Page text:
Reframing Multimodal Composing for Student Learning: Lessons on Purpose from the Buffalo DV Project
Suzanne Miller, University at Buffalo (SUNY), United States
CITE Journal Volume 10, Number 2, ISSN 1528-5804 Publisher: Society for Information Technology & Teacher Education, Waynesville, NC USA
In a study of urban secondary teachers moving out of professional development and into their classrooms, the research team documented the learning processes of teachers and student groups during their digital video composing to make sense of the curriculum. Taken together, these ethnographic case studies provide evidence that digital video composing can be a potent literacy tool that leads to increased student engagement and learning. Important to English educators is this finding: Learning to use and to teach digital composing can induce changes in teachers’ epistemology and social practices that promote changes in their teaching and student learning. In this article, a framework for a multimodal literacy pedagogy is elaborated, generated from these analyses of teachers changing over time. Teachers who have transformed themselves and their classrooms to enact student multimodal composing on curricular concepts have these transacting principles in common: They (a) design social spaces for mediating students’ multimodal composing activities; (b) co-construct with students authentic purposes for these composing activities about curricular concepts; (c) focus explicit attention to multimodal design and critique of multimodal texts; and (d) persistently open opportunities for students to draw on their identities and “lifeworlds” (Holland, Lachicotte, Skinner, & Cain, 2001).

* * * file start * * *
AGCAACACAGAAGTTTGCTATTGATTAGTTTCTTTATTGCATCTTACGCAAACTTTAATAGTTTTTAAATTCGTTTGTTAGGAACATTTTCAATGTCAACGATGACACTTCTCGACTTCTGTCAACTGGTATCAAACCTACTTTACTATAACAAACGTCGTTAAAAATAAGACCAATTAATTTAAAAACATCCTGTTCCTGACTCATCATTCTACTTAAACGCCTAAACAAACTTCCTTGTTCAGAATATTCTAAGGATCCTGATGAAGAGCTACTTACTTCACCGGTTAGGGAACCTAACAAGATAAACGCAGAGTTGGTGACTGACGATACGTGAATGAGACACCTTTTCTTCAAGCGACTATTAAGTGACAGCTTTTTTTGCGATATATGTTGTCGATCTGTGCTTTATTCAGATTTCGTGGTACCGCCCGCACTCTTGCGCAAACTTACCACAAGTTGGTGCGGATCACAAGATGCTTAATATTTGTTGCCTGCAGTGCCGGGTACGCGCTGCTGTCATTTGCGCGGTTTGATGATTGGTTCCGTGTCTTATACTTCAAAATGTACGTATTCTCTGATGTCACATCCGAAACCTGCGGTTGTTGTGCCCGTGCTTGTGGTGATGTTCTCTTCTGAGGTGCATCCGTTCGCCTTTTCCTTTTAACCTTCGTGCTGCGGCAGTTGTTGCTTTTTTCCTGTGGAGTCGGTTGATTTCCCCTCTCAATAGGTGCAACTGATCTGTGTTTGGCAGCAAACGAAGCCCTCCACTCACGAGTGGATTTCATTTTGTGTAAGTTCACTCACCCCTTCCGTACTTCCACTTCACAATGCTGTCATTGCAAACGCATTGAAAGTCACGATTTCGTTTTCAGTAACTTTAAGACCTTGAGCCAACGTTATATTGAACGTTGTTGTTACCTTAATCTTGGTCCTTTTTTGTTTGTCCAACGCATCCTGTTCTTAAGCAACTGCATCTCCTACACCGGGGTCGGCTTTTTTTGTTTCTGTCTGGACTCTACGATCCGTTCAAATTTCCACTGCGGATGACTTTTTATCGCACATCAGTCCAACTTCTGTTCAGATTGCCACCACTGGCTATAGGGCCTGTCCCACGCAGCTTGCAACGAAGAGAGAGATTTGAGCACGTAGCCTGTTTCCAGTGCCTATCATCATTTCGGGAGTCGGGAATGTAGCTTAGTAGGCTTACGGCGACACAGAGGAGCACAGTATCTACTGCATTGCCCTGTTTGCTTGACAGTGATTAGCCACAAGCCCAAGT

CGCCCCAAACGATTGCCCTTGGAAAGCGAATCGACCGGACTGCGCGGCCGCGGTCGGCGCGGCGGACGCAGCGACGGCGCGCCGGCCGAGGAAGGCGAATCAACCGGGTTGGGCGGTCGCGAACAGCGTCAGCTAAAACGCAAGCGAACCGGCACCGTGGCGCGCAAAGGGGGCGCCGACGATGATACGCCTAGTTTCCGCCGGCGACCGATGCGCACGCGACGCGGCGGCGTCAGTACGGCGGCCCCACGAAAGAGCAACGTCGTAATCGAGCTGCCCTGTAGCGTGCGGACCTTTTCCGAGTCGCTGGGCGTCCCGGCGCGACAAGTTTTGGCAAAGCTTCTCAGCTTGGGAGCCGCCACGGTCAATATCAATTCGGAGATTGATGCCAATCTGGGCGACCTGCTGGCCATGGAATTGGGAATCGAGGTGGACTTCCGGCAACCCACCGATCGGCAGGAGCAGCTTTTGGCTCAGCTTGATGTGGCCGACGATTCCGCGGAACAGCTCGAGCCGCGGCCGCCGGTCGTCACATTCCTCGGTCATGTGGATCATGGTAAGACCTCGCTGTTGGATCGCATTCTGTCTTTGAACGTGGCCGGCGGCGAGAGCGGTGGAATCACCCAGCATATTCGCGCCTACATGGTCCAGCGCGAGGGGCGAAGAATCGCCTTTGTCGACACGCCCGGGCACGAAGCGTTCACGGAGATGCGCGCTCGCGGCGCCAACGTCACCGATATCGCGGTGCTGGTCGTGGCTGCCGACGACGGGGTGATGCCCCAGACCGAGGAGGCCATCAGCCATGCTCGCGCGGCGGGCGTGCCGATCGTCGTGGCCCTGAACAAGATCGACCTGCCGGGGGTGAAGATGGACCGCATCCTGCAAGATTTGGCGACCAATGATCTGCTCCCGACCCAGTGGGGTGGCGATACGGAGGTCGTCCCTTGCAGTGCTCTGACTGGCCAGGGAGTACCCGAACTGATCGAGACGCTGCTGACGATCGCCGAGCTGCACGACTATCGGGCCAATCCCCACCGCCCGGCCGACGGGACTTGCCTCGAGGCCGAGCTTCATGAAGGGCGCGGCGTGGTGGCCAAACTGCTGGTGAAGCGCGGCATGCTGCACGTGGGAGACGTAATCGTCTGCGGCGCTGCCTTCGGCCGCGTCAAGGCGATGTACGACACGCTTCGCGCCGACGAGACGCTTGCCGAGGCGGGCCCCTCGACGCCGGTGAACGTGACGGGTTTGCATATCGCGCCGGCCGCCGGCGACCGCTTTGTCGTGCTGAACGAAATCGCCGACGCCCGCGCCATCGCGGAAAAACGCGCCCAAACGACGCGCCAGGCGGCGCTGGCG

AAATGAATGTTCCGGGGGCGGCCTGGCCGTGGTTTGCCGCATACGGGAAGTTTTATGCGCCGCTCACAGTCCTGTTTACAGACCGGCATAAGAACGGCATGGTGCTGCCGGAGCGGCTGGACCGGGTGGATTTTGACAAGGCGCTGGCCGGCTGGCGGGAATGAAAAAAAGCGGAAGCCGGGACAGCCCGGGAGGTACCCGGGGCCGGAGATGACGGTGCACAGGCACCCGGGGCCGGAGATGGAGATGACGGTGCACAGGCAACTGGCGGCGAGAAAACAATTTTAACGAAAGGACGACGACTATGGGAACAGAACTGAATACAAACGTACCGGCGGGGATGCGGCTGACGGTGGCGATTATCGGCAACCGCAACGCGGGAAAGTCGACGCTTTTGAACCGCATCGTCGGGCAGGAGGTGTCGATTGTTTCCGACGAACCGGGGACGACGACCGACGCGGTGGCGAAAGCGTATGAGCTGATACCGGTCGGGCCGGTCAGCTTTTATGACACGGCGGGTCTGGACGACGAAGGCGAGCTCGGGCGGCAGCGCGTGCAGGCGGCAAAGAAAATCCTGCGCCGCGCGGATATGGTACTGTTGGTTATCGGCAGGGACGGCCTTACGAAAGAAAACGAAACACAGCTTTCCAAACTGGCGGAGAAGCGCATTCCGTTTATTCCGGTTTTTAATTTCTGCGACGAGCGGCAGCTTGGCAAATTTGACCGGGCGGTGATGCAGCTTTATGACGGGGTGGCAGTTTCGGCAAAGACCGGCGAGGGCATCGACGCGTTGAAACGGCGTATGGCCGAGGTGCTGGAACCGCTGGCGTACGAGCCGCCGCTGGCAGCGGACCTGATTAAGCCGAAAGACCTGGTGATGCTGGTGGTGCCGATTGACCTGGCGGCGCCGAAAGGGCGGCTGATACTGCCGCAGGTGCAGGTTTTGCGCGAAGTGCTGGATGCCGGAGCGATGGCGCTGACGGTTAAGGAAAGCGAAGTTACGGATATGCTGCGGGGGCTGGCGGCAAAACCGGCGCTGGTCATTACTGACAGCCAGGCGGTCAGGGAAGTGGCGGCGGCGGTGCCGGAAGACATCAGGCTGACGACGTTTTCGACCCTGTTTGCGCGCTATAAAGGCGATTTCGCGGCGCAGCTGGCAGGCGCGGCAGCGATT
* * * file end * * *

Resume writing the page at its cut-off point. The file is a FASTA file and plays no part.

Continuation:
Miller, S. (2010). Reframing Multimodal Composing for Student Learning: Lessons on Purpose from the Buffalo DV Project. Contemporary Issues in Technology and Teacher Education, 10(2), 197-219. Waynesville, NC USA: Society for Information Technology & Teacher Education.
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